Zanazziite

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Zanazziite
Zanazziite-Quartz-235315.jpg
Olive-green crystal group of zanazziite on rose quartz (size:2.7 x 2.3 x 1.0 cm)
General
Category Phosphate minerals
Formula
(repeating unit)
Ca2(Mg,Fe)(Mg,Fe,Mn,Al)4Be4(OH)4(PO4)6·6H2O
Strunz classification 08.DA.10
Identification
Formula mass 1,044.11 g
Color Pale to dark olive green
Crystal habit Bladed, columnar, prismatic
Crystal system Monoclinic
Cleavage Good on [100], distinct on [010]
Fracture Brittle
Mohs scale hardness 5
Luster Vitreous - pearly
Streak White
Diaphaneity Transparent to translucent
Specific gravity 2.76
Optical properties Biaxial (+)
Refractive index nα = 1.606(2) nβ = 1.610 nγ = 1.620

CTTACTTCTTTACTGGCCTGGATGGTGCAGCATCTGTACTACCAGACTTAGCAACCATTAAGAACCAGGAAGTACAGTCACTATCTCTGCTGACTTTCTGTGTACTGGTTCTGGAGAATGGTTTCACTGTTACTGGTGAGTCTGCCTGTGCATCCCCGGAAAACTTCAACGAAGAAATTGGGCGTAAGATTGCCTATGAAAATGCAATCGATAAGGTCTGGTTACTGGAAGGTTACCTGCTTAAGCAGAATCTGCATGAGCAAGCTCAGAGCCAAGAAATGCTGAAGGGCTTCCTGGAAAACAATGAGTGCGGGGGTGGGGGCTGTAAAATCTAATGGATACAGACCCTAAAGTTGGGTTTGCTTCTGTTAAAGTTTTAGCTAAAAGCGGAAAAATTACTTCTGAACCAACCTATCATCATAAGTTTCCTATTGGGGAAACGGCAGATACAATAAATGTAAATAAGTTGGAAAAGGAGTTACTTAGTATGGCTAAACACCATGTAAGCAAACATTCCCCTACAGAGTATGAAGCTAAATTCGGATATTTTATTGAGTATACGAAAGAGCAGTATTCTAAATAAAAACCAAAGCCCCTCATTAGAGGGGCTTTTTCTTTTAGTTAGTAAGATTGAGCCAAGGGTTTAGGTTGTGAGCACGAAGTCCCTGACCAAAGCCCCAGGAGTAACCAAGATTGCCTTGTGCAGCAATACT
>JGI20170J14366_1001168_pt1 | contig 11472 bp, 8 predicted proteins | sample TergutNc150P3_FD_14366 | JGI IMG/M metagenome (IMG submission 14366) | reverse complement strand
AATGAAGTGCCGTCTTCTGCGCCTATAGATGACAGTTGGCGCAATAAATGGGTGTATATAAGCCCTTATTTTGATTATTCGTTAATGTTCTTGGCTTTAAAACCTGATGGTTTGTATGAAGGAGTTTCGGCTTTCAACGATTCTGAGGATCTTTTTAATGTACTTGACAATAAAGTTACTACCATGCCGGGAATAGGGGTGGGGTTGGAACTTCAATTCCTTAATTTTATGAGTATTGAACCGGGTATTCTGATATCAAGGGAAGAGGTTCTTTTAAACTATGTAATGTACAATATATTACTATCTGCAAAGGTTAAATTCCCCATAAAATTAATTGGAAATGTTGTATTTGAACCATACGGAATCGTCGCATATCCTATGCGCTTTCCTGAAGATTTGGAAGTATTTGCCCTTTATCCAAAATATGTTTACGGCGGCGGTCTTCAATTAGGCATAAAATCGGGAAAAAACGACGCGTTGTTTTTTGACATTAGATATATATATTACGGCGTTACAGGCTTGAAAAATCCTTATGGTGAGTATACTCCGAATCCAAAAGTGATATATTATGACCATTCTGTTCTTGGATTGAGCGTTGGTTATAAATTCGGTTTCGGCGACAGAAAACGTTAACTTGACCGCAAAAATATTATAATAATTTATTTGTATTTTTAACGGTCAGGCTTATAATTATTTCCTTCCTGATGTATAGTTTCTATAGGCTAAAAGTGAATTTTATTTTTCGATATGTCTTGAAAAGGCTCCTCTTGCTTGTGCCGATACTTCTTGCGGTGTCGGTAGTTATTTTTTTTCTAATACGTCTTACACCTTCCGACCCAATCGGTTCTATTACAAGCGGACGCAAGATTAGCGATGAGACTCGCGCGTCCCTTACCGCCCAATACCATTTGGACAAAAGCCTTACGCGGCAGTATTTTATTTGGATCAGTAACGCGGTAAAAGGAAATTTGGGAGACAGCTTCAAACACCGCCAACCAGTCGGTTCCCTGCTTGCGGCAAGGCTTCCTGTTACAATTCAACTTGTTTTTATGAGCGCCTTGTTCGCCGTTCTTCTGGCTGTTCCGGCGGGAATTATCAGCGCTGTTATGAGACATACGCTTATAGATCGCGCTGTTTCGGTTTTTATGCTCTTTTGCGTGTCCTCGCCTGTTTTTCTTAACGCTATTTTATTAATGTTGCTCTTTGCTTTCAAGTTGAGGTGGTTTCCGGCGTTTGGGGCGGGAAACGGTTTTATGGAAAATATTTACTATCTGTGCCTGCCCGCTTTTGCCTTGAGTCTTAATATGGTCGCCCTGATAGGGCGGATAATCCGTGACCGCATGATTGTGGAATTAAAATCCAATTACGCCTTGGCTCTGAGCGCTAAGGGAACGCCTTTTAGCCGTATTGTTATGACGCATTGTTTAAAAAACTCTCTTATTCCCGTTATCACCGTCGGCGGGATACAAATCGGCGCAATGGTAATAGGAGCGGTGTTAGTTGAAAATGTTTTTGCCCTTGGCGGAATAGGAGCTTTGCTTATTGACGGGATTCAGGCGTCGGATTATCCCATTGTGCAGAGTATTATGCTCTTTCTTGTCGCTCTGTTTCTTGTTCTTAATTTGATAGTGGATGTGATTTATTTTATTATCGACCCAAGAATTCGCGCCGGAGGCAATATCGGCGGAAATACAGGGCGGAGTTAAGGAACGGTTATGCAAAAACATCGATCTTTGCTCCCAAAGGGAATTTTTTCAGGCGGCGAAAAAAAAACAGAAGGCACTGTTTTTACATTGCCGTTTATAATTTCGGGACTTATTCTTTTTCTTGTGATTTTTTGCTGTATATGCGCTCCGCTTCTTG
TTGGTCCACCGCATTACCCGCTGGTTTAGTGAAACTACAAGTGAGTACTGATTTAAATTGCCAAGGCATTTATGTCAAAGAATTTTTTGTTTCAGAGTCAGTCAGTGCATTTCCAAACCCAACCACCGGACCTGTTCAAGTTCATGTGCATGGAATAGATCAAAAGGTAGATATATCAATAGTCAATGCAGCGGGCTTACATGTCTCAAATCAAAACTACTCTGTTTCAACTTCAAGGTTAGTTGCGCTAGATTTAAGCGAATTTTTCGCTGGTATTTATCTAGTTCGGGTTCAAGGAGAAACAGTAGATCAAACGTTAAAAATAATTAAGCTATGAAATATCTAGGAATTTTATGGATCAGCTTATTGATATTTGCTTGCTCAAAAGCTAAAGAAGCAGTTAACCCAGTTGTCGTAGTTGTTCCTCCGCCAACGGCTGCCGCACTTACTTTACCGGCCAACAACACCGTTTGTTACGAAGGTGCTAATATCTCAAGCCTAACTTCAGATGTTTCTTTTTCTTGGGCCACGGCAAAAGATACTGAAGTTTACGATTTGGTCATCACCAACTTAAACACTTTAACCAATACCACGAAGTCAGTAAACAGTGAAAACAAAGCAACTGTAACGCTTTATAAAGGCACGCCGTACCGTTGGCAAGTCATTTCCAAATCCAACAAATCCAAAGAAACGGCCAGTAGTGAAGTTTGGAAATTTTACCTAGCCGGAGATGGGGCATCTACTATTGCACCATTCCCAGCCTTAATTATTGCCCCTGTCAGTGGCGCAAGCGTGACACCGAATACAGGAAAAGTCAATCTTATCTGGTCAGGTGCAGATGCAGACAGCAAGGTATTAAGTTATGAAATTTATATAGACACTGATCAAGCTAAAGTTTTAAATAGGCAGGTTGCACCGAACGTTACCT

Dispersion r < v
Ultraviolet fluorescence None
References [1][2]

Zanazziite is a complex hydrated phosphate mineral from the rosherite group. It is a magnesium beryllium phosphate mineral.[3] Zanazziite arises as barrel-shaped crystals and can reach up to 4 mm. It grows alongside quartz minerals.[4] It is found in the crevices of Lavra da Ilha pegmatite, near Taquaral, in northeastern Minas Gerais, Brazil.[4] Zanazziite is named after Dr. Pier F. Zanazzi (born 1939). Zanazziite has an ideal chemical formula of Ca2Mg5Be4(PO4)6(OH)4*6H2O.[4]

Composition[edit]